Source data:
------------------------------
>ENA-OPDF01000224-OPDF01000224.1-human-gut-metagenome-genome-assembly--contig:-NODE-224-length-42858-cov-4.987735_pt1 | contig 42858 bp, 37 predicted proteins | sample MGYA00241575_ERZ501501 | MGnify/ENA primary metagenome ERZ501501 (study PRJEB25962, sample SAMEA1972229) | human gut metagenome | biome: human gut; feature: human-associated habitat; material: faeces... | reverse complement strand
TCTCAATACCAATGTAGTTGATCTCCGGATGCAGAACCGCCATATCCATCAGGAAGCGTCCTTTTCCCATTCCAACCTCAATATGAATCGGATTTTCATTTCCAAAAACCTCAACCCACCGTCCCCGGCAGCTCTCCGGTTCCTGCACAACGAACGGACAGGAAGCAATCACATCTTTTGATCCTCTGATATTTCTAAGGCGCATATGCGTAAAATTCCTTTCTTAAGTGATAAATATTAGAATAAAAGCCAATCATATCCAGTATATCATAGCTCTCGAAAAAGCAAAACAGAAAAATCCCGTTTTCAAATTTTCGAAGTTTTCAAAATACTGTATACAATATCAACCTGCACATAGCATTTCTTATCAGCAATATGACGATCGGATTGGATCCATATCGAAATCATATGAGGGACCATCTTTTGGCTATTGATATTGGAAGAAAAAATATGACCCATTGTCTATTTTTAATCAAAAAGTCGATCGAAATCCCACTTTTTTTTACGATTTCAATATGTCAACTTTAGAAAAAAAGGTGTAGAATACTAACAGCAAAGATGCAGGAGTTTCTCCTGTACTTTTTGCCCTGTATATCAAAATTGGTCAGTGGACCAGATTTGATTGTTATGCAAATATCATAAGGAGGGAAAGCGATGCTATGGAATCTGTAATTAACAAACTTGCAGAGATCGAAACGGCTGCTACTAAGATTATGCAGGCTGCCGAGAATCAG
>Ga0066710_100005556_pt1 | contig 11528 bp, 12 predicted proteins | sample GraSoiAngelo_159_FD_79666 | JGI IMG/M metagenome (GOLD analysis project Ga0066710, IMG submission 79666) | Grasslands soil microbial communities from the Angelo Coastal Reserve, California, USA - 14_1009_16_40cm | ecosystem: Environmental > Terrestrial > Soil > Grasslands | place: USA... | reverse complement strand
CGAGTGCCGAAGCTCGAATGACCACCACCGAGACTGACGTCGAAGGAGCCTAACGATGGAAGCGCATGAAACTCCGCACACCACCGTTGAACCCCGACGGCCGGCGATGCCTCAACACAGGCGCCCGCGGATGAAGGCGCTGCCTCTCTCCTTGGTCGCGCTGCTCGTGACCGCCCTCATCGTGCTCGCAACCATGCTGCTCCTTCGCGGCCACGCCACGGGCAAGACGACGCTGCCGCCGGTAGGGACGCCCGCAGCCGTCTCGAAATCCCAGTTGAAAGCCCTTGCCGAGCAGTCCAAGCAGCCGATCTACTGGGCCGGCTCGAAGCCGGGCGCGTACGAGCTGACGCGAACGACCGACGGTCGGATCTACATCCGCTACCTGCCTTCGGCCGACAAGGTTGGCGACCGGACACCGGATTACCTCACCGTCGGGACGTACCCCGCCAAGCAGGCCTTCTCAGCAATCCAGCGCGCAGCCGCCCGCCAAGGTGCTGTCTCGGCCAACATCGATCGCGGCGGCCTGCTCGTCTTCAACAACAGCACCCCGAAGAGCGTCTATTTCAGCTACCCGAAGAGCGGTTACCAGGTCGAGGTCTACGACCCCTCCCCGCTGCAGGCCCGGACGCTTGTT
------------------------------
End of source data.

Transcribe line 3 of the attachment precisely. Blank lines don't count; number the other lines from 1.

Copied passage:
>Ga0066710_100005556_pt1 | contig 11528 bp, 12 predicted proteins | sample GraSoiAngelo_159_FD_79666 | JGI IMG/M metagenome (GOLD analysis project Ga0066710, IMG submission 79666) | Grasslands soil microbial communities from the Angelo Coastal Reserve, California, USA - 14_1009_16_40cm | ecosystem: Environmental > Terrestrial > Soil > Grasslands | place: USA... | reverse complement strand